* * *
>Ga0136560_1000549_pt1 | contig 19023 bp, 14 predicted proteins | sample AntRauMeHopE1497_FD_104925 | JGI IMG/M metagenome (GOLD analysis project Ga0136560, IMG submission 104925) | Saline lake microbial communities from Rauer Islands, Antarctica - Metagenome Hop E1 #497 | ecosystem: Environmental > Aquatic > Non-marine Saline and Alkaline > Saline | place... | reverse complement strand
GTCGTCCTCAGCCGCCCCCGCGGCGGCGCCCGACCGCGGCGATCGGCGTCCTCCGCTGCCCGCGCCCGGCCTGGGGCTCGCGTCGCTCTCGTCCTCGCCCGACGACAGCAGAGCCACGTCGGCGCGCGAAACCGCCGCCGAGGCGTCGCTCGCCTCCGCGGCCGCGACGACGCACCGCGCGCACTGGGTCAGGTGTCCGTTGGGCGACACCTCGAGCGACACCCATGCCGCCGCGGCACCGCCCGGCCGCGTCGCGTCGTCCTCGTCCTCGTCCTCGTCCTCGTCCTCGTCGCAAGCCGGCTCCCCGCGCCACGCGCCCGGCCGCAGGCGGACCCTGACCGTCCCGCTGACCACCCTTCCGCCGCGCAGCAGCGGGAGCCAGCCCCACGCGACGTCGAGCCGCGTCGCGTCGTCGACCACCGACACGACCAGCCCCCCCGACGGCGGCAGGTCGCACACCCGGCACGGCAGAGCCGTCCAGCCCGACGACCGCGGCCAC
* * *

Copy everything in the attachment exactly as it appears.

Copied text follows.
>Ga0136560_1000549_pt1 | contig 19023 bp, 14 predicted proteins | sample AntRauMeHopE1497_FD_104925 | JGI IMG/M metagenome (GOLD analysis project Ga0136560, IMG submission 104925) | Saline lake microbial communities from Rauer Islands, Antarctica - Metagenome Hop E1 #497 | ecosystem: Environmental > Aquatic > Non-marine Saline and Alkaline > Saline | place... | reverse complement strand
GTCGTCCTCAGCCGCCCCCGCGGCGGCGCCCGACCGCGGCGATCGGCGTCCTCCGCTGCCCGCGCCCGGCCTGGGGCTCGCGTCGCTCTCGTCCTCGCCCGACGACAGCAGAGCCACGTCGGCGCGCGAAACCGCCGCCGAGGCGTCGCTCGCCTCCGCGGCCGCGACGACGCACCGCGCGCACTGGGTCAGGTGTCCGTTGGGCGACACCTCGAGCGACACCCATGCCGCCGCGGCACCGCCCGGCCGCGTCGCGTCGTCCTCGTCCTCGTCCTCGTCCTCGTCCTCGTCGCAAGCCGGCTCCCCGCGCCACGCGCCCGGCCGCAGGCGGACCCTGACCGTCCCGCTGACCACCCTTCCGCCGCGCAGCAGCGGGAGCCAGCCCCACGCGACGTCGAGCCGCGTCGCGTCGTCGACCACCGACACGACCAGCCCCCCCGACGGCGGCAGGTCGCACACCCGGCACGGCAGAGCCGTCCAGCCCGACGACCGCGGCCAC